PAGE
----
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African Female

Is it going to make them feel worse than they already do?

I think my go to reaction [if my friend was sexually assaulted] would be [laughing] "Go and say something!" But um I would ask myself [...] the kind of psychological state that person was in [...] while they are telling me. Would they be this comfortable going and telling someone else - not reporting, but to tell to the school - before I tell them to go and do this first? I would first try and see, okay, what state are they in? Is it going to just put more anxiety? Is it going to make them feel worse than they already do right now? I'd try and say, "Okay, can I get them out of this state?" And say - "Okay, I know you may not want to say anything now, but if it's really bothering you..." I would try and convince them to tell the school how they are feeling, so I am not pushing them - so I am not making them more anxious about the whole situation, or making things worse by trying to convince them.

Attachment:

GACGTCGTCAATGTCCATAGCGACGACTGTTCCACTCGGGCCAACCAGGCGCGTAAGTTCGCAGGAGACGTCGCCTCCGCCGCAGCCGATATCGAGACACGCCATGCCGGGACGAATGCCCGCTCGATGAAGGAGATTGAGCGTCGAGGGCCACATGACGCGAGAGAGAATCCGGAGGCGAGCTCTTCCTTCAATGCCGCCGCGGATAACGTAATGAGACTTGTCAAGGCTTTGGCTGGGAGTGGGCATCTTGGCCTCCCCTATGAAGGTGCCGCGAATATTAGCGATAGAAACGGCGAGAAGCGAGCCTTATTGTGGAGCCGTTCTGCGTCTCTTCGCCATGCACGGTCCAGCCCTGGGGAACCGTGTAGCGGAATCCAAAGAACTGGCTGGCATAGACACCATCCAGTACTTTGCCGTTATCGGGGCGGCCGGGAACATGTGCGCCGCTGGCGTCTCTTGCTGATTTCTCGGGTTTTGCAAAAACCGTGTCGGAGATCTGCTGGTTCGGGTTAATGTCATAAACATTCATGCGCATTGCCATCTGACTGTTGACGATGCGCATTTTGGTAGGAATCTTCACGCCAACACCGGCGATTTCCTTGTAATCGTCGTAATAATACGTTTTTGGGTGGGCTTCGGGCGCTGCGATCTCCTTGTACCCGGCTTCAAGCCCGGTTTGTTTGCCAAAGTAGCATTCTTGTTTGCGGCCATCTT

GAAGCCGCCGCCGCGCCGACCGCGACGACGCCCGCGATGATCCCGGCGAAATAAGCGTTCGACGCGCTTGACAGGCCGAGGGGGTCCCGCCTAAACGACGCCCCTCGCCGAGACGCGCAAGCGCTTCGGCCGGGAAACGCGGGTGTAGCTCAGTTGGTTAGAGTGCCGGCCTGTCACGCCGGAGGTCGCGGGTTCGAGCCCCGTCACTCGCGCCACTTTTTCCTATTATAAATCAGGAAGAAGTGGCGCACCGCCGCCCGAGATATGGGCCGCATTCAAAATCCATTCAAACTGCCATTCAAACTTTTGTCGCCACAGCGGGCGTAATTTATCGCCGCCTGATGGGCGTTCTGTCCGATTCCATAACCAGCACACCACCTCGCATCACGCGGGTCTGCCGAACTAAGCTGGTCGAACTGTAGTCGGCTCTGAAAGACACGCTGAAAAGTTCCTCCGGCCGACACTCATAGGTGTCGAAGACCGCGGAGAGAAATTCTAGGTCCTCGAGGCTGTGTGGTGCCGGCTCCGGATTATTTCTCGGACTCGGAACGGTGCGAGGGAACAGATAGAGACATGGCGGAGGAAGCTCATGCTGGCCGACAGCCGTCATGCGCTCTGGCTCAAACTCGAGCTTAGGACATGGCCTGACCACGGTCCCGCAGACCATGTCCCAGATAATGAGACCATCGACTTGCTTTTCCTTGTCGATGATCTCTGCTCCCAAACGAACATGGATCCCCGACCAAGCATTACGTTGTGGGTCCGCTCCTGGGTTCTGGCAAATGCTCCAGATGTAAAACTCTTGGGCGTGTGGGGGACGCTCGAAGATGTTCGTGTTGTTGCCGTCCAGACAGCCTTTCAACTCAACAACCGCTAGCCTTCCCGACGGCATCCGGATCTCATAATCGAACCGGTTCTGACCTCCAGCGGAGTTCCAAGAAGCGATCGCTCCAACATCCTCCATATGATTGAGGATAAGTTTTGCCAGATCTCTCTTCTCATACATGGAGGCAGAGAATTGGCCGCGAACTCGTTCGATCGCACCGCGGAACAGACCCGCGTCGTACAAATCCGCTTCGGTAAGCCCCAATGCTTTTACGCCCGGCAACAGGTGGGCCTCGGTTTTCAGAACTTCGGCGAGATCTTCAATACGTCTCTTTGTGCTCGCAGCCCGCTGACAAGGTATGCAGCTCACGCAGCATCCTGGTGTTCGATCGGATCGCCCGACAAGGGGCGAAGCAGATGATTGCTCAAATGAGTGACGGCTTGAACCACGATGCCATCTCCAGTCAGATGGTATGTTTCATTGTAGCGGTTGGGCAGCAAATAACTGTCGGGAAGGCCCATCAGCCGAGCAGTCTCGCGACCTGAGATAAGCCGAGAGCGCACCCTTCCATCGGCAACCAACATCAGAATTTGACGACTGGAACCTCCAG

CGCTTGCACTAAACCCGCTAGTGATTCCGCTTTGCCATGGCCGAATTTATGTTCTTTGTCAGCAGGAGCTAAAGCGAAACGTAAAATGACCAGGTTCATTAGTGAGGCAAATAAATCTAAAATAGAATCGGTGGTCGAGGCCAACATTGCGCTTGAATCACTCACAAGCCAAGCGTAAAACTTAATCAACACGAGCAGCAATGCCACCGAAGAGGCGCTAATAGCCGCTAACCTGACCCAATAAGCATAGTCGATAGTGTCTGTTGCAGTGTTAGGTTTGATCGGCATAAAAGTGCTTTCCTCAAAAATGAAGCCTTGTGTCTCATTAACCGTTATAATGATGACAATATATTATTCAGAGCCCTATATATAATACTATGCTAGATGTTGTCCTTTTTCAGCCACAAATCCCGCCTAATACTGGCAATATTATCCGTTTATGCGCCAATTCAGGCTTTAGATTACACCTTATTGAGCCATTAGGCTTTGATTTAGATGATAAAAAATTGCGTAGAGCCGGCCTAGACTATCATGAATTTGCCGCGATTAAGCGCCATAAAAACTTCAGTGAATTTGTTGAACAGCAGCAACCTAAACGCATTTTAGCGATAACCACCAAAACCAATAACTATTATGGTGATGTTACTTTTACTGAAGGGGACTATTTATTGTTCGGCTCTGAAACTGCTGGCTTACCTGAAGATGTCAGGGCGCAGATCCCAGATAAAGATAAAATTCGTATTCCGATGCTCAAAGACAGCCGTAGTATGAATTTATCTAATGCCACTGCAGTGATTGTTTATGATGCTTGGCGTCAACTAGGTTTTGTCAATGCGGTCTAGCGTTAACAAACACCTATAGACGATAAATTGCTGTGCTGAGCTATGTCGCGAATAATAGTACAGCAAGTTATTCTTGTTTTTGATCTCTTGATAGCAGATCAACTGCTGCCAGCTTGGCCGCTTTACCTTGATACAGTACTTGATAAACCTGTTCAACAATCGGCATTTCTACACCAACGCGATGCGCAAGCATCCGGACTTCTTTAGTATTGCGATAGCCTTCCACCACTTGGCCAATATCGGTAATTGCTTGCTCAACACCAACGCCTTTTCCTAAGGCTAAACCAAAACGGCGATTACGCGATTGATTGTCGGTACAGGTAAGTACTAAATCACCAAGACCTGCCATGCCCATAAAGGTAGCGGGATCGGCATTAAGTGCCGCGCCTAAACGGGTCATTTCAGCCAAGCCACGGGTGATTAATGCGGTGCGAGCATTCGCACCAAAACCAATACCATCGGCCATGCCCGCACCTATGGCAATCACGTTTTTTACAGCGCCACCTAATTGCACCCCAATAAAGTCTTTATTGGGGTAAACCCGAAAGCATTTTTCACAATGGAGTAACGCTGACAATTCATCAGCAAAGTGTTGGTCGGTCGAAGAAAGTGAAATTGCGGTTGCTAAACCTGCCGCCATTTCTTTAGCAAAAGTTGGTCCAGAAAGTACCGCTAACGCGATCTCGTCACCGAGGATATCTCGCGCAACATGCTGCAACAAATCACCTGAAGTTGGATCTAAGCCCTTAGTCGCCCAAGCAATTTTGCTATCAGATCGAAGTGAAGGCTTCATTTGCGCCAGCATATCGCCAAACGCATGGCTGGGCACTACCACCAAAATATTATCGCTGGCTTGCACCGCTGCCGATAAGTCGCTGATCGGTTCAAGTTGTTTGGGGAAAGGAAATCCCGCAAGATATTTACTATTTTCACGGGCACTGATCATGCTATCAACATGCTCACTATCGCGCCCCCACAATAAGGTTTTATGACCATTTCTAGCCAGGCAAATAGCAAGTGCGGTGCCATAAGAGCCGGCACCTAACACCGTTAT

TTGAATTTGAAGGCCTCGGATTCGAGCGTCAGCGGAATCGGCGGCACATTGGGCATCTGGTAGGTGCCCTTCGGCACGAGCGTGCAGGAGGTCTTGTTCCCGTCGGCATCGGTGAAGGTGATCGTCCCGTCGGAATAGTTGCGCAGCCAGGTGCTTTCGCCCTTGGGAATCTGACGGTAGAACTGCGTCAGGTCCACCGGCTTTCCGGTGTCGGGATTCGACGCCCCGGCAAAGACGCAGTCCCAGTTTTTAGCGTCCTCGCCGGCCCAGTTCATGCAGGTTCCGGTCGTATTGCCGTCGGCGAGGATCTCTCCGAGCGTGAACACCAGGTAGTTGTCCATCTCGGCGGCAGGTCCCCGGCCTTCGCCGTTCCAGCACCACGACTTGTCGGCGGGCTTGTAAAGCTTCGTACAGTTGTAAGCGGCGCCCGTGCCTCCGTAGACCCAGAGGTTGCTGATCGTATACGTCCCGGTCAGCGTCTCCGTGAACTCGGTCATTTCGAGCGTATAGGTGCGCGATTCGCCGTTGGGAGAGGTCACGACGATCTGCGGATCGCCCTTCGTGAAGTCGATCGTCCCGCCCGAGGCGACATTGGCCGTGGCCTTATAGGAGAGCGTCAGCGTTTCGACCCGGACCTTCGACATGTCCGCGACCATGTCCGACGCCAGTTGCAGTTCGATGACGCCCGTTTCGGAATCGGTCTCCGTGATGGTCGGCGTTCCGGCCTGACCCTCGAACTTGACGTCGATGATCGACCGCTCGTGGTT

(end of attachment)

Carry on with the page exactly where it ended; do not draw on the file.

• Use approaches that are trauma informed and survivor-centred.

  • Emphasize the victim's right to decide whether they would like to report the incident after they have disclosed it to the university. Ensure the victim is aware of the formal and informal routes for reporting, including the option of reporting to the police. Clearly communicate any limits to confidentiality.